The KJV, modern translations, and “the flattening of language”

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From Power and Glory: Jacobean England and the making of the King James Bible (excerpt courtesy of Robert M Shivers):

Luke 1:57 Now Elisabeth’s full time came that she should be delivered; and she brought forth a son. (King James Version)

Luke 1:57 Now the time came for Elizabeth to have her baby, and she gave birth to a son. (New English Translation)

That is a descent to dreariness, to a level of banality… The modern world had lost the thing which informs every act and gesture… of the King James Bible, and of that incomparable age: a sense of encompassing richness which stretches unbroken from the divine to the sculptural, from theological to cushions, from the sense of beauty of the created world to the extraordinary capabilities of language to embody it.

This is about more than mere sonority or the bees-waxed heritage-appeal of antique vocabulary and grammar. The flattening of language is the flattening of meaning. Language which is not taut with a sense of it’s own significance, which is apologetic in its desire to be acceptable to a modern consciousness, language in other words which submits to its audience, rather than instructing, informing, moving, challenging and even entertaining them, is no longer a language which can carry the freight the Bible requires. It has, in short, lost all authority.

The language of the King James Bible is the language of Hatfield, of patriarchy, of an instructed order, of richness as a form of beauty, of authority as a form of good; the New English Bible is motivated by the opposite; an anxiety not to bore or intimidate. It is driven, in other words, by the desire to please and, in that way, is a form of language which has died.

Indeed! One of my favorite passages is the great Christmas story, from the 2nd Chapter of the Gospel according to St. Luke. See, for example, Luke 2:7 – in the Authorized (“King James”) Version, it reads,

And she brought forth her firstborn son, and wrapped him in swaddling clothes, and laid him in a manger; because there was no room for them in the inn.

The Revised Standard Version (RSV), which sought to retain many of the rhythms and much of the imagery of the KJV, isn’t bad:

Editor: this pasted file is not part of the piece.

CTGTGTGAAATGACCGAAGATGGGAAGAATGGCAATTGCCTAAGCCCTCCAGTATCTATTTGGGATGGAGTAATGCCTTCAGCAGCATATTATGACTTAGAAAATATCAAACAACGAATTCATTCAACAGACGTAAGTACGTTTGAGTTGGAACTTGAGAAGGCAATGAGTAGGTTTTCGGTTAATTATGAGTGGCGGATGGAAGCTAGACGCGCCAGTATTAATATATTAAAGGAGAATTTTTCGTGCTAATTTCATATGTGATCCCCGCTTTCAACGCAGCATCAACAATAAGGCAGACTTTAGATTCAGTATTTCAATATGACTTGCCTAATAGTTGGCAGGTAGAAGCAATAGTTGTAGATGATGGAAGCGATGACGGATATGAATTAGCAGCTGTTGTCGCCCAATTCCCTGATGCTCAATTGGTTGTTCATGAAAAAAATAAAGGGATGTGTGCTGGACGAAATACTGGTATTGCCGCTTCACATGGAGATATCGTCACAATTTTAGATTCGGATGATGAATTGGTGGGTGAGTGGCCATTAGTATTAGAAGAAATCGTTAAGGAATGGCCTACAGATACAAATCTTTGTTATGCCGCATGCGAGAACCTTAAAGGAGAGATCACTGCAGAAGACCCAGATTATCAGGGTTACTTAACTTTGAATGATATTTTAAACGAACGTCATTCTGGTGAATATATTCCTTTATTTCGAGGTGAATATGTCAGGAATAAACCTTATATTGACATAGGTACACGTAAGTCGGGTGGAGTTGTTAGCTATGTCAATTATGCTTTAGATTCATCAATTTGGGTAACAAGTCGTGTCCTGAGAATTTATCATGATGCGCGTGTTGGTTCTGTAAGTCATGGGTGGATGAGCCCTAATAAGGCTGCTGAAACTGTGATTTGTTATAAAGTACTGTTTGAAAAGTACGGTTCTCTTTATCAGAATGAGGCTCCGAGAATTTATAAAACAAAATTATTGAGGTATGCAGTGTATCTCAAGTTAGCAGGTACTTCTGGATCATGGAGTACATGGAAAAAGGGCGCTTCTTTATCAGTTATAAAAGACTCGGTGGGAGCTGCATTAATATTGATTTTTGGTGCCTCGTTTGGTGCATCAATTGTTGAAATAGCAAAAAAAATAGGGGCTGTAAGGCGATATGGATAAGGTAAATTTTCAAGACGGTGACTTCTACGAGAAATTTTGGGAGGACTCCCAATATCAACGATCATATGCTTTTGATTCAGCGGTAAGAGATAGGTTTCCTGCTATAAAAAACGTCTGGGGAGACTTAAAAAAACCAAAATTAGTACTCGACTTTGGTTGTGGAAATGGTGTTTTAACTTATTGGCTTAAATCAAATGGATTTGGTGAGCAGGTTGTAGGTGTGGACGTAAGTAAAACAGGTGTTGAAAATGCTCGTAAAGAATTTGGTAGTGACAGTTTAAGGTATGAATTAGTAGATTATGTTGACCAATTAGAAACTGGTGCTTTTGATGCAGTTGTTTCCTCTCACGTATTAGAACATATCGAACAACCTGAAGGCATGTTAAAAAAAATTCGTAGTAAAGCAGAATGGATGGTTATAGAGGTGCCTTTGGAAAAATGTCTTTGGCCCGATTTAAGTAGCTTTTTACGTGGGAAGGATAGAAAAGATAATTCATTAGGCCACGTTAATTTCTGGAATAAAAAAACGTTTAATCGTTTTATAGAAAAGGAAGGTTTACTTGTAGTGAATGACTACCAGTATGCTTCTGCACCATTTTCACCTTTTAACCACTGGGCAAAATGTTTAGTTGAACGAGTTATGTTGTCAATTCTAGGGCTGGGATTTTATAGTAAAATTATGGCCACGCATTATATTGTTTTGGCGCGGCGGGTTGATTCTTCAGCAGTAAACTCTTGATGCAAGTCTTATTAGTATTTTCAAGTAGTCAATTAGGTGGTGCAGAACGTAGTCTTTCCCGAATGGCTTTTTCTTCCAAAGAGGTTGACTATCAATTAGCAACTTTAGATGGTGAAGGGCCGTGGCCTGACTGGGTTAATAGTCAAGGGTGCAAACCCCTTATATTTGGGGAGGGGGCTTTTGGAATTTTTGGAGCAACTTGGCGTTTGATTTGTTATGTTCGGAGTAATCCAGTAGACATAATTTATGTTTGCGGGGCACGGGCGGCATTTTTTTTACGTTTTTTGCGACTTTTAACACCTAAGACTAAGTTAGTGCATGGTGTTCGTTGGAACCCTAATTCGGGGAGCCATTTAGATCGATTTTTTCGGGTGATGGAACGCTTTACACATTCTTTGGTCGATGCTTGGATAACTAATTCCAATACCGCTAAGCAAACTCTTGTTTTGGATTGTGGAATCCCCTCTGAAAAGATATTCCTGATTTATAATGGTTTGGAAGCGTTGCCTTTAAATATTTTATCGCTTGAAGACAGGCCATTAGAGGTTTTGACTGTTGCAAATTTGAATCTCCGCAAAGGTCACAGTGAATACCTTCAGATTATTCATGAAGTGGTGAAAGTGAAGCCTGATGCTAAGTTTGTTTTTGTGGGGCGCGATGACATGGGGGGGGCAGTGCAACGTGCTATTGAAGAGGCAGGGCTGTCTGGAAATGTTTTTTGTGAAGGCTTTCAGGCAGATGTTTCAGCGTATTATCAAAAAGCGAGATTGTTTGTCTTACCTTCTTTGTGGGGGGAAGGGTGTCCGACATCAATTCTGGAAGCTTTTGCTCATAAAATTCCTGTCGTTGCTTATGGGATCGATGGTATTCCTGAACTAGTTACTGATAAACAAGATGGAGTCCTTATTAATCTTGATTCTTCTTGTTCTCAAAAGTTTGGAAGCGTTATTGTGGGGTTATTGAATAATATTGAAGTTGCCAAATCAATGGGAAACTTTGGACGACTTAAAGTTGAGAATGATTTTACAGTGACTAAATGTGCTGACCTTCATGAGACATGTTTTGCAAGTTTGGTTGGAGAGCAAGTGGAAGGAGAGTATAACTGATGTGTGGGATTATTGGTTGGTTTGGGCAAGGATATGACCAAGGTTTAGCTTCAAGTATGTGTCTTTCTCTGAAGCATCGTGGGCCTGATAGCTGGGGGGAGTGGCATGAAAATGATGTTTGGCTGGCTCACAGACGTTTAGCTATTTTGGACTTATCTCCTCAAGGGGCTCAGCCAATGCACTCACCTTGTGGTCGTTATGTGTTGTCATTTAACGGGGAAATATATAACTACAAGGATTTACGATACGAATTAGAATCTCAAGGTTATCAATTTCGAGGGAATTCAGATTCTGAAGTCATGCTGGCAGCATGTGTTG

And she gave birth to her first-born son and wrapped him in swaddling cloths, and laid him in a manger, because there was no place for them in the inn.

But in the New Revised Standard Version, things start to fall apart:

And she gave birth to her firstborn son and wrapped him in bands of cloth, and laid him in a manger, because there was no place for them in the inn.

“Bands of cloth”…??? Really? What are we talking about, here, Ace bandages?

The NIV (“New International Version”) is even worse:

and she gave birth to her firstborn, a son. She wrapped him in cloths and placed him in a manger, because there was no guest room available for them.

“No guest room”…? This isn’t the Best Western we’re talking about, here, folks.

“The flattening of language is the flattening of meaning” – and it doesn’t get a whole lot flatter than that. Well, maybe I shouldn’t say that. Never say “it couldn’t get any worse,” someone is liable to prove you wrong. Shaking my head…….

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“All problems date to…”

All problems date to the French Revolution

There is more than a little truth to this.

Although there is also considerable truth in one commenter’s assertion that, “For the ‘woke’ historian, to the East-West Schism (1054).”

Glories of the West: Europe’s rise… and decay

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“Europe’s rise is written in the terms of Christianity & Monarchy, Europe’s decay in the terms of Republicanism, Progressivism, & Godlessness.”

— Erik von Kuehnelt-Leddihn